Writing Female Characters in Fantasy.

I’ve been going back and forth on whether or not to make this post. It’s a button pushing topic, but I’ve read so many writers talking about struggling with writing female characters and worrying if they need a “quota” or some other stuff, so I’m gonna talk about it.

Ignore Quotas

Don’t throw female characters into your narrative because you feel like you have to have “X amount of women” in order to appeal to your audience. The reason for this is that inserting characters who don’t fit, don’t belong, were afterthoughts, don’t do anything, etc. will yield bad story telling, bad characters, and will hurt the work.

As a woman, I’d much rather read a good story with less women in it (if it has to be so) than one where ladies were thrown in there and forced into the story for no reason. It’s very easy to see, and it makes me roll my eyes.

Write People, Not Genders

No matter what you’re writing and why, you are always writing people before you’re writing anything else. If your character is a blacksmith, they are a person before they are just a blacksmith.

In the same vein women are people. I don’t mean that to be condescending or anything, I’m just saying to keep in mind. If you have problem writing female characters just remember that women’s goals, obstacles, personalities, backgrounds, etc. are just as diverse and rich as anyone else’s. If you have trouble writing women, think of the women in your life (mothers, sisters, family members, friends, SOs, etc.) and think of how deep and complex they are themselves.

The gender isn’t going to be as important (unless it’s plot relevant). Remember that no matter the gender, you are writing a person.

The Realism Argument Sucks

I’ve said it before, I’ll say it again: Having institutional sexism in your fantasy novel because it’s “realistic” is a bad reason to have it there.

This is fantasy. This is not Earth, not Earth history, this is a world that developed on its own accord in its own way. That argument is dumb. If you want to write realism, write historical fiction.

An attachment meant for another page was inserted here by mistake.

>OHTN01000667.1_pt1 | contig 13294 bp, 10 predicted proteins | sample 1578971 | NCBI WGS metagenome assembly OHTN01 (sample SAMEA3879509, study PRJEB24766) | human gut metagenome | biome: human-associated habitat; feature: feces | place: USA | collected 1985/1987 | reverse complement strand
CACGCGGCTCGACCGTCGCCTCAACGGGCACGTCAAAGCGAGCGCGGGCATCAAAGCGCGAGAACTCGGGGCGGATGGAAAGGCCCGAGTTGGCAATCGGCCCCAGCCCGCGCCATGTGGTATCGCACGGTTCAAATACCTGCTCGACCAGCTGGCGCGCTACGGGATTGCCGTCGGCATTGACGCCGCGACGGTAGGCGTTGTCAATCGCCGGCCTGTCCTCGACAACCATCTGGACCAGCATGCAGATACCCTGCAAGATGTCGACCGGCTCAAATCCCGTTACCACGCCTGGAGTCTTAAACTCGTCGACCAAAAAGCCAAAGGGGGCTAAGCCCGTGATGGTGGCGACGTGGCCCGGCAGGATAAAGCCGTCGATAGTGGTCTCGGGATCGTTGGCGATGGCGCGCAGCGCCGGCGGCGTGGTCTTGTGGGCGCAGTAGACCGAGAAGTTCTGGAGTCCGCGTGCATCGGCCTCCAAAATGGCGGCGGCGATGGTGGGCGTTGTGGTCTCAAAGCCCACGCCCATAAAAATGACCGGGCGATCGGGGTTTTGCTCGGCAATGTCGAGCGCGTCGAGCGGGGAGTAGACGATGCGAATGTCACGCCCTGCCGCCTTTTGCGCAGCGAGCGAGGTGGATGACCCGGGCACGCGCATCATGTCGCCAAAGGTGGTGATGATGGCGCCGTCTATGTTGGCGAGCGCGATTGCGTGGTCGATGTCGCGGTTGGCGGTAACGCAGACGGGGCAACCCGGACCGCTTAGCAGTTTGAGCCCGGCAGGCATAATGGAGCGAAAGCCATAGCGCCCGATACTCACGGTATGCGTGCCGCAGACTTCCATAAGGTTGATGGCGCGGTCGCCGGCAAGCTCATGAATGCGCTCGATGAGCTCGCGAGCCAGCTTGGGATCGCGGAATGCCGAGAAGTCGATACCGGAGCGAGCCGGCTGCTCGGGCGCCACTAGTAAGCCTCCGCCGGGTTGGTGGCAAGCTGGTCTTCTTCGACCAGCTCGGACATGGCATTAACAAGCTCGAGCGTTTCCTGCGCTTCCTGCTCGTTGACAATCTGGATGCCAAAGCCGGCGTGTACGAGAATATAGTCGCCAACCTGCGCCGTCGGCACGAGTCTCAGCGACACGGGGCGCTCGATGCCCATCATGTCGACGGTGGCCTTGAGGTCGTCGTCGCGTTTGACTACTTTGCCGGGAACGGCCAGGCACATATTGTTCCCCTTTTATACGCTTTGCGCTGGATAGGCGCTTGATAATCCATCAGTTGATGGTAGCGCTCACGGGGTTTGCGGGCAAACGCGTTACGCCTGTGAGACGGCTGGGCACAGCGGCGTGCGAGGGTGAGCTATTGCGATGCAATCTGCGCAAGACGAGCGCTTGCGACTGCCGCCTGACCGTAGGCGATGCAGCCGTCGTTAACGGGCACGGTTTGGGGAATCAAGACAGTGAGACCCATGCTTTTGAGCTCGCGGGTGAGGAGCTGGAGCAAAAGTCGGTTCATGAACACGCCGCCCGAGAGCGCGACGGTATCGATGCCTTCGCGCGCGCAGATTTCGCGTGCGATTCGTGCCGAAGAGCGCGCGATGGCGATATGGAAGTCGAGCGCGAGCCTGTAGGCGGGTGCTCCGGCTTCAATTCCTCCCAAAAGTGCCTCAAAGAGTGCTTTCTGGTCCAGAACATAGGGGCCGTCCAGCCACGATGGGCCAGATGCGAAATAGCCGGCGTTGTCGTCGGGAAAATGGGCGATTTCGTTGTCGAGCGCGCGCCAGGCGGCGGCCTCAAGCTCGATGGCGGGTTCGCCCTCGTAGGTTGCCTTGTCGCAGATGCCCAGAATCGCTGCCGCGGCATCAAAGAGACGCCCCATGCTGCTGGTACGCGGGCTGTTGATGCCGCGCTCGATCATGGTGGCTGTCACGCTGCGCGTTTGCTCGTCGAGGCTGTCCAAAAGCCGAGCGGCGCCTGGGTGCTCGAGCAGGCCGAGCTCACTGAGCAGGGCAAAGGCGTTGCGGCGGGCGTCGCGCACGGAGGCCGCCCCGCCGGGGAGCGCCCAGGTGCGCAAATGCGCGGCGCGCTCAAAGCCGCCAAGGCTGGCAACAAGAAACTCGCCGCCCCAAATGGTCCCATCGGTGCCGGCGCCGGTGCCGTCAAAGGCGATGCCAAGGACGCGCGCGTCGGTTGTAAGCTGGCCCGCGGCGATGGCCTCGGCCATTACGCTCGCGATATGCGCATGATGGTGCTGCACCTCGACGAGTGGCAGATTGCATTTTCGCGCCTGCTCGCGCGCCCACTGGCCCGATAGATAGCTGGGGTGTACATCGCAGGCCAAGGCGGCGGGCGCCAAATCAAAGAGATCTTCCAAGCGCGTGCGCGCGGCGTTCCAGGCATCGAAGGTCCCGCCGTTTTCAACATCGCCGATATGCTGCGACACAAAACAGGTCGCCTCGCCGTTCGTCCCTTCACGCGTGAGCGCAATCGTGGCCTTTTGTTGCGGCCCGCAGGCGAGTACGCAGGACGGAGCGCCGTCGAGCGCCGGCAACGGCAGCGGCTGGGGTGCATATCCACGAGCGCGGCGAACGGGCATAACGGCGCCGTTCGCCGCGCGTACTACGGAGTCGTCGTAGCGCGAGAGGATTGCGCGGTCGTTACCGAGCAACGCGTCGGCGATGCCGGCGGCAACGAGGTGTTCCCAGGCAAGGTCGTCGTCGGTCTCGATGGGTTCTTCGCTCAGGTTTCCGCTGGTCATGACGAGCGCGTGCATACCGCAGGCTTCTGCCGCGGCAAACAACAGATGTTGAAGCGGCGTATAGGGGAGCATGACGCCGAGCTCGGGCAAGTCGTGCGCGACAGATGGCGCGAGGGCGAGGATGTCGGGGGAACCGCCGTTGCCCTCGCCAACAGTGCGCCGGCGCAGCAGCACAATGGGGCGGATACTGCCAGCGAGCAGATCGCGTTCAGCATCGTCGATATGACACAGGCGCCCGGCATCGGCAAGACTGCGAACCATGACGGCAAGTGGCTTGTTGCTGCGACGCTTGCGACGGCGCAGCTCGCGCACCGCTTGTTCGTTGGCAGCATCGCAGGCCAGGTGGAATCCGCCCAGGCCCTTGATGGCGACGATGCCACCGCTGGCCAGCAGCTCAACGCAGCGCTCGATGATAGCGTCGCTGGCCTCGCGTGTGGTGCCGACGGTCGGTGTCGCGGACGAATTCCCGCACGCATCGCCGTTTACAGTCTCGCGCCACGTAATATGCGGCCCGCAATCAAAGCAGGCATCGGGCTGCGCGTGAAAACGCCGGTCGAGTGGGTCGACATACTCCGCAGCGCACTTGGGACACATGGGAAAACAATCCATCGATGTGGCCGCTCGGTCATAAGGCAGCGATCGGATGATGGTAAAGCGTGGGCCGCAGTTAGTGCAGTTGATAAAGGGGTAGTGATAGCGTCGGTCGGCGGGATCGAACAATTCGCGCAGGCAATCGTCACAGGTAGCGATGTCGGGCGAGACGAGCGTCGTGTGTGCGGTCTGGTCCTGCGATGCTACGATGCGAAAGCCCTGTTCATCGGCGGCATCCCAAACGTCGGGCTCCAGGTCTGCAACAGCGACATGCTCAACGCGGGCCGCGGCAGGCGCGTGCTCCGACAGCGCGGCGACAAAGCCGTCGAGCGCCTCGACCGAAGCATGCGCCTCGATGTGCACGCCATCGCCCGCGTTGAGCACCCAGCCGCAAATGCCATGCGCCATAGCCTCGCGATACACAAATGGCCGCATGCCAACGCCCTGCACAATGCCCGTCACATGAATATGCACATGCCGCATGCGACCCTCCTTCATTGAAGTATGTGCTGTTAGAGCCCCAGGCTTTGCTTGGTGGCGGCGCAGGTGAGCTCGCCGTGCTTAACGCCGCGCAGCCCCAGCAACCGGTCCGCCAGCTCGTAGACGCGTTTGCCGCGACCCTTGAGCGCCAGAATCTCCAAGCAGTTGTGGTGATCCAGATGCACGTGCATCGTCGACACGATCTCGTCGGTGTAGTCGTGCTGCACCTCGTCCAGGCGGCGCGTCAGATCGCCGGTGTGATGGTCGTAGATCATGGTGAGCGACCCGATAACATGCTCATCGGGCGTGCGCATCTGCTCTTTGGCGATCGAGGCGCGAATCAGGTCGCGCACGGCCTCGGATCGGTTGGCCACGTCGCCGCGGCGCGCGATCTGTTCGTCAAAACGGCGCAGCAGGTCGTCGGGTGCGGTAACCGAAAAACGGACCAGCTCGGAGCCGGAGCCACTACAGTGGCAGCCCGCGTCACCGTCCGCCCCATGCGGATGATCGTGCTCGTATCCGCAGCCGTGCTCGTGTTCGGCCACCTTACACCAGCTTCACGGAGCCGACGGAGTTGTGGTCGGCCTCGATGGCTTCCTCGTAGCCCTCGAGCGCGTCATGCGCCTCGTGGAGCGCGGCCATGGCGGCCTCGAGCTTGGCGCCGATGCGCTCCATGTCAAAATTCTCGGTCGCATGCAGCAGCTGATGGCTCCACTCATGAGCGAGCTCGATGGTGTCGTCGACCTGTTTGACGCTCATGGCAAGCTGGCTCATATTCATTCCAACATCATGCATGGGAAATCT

Now can you have institutional sexism in your work? Absolutely. Should you do it because it’s “realistic?” No.

Too many times I’ve seen fantasy stories that very few women in them or the women don’t really do anything because “women can’t do things because oppression.” Um…okay.  It becomes too easy to focus on male characters almost exclusively. If anything having institutional oppression means you have to show the impact on the women in the world, how they live their lives, how they overcome it.

It also becomes way too easy for “Good Guy Protagonist” to save “Generic Damsel” all the time from the horrors of male dominated society. He saves her from rape or helps her overcome the trauma, she gets kidnapped, this happens that happens. It’s boring, it’s tired. Unless you’re twisting it around and doing something really cool with it or it has to be there, I don’t see the point.

The second part of this is that if you’re writing about female characters in an oppressive society there is always at least one female character who wants to be in a male role (within the world) and that’s her goal/obstacle. Don’t get me wrong, I like Mulan type stories as much as the next person, but aren’t there more interesting ways that a woman can have a goal/obstacle other than “I want to be a warrior! I hate dresses!”

Writers can do better than that. There are so many routes to go and the possibilities are awesome and endless.

“Strong Woman” Does Not Equal “Man With Female Features”

A lot of writers I’ve seen felt the need to overcompensate by making women more “masculine” where the female characters are badass warriors who see anything “feminine” (dresses, long hair, certain colors, etc.) as weak.

Instead lets throw the “feminine” vs. “masculine” out the window. If your male characters do “feminine” things does that make them weak? Of course not. That’s just dumb. Strength and weakness don’t have to be related to gender.

I’d consider myself a strong woman.  I like dresses, cooking, sewing, doing my hair, etc. There is more to individual “strength” than categories of activities and habits.